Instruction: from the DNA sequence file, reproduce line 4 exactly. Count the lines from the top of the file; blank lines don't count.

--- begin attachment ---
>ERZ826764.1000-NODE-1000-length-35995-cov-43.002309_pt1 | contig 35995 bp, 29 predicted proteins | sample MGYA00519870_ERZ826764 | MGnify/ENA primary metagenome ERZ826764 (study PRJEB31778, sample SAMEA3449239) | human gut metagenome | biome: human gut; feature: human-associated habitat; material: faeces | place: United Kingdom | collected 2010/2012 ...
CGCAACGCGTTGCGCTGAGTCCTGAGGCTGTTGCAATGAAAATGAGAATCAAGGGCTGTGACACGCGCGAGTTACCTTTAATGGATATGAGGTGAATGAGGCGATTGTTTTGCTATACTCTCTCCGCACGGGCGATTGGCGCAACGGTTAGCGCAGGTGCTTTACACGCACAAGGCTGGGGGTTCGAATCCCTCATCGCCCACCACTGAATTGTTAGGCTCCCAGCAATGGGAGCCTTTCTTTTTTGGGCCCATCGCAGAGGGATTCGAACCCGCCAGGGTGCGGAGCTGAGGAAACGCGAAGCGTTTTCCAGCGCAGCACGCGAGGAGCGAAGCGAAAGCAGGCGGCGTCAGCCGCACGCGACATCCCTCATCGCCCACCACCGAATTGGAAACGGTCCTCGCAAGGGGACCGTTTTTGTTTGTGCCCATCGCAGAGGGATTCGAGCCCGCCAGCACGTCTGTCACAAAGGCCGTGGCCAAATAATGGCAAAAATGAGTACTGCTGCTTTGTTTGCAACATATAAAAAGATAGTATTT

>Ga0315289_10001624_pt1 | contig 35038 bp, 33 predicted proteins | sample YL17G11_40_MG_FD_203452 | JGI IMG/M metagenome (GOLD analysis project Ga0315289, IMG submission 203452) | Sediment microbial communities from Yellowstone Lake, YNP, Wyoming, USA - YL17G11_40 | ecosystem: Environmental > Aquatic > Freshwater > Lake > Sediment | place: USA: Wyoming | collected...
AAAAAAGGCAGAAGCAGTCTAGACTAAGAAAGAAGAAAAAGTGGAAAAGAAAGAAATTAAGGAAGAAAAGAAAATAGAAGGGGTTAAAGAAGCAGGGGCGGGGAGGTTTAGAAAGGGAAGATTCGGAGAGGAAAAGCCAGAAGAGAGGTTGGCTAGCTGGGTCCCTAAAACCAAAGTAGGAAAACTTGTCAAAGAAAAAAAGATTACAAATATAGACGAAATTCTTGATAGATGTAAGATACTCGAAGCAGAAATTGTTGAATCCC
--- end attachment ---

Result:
AAAAAAGGCAGAAGCAGTCTAGACTAAGAAAGAAGAAAAAGTGGAAAAGAAAGAAATTAAGGAAGAAAAGAAAATAGAAGGGGTTAAAGAAGCAGGGGCGGGGAGGTTTAGAAAGGGAAGATTCGGAGAGGAAAAGCCAGAAGAGAGGTTGGCTAGCTGGGTCCCTAAAACCAAAGTAGGAAAACTTGTCAAAGAAAAAAAGATTACAAATATAGACGAAATTCTTGATAGATGTAAGATACTCGAAGCAGAAATTGTTGAATCCC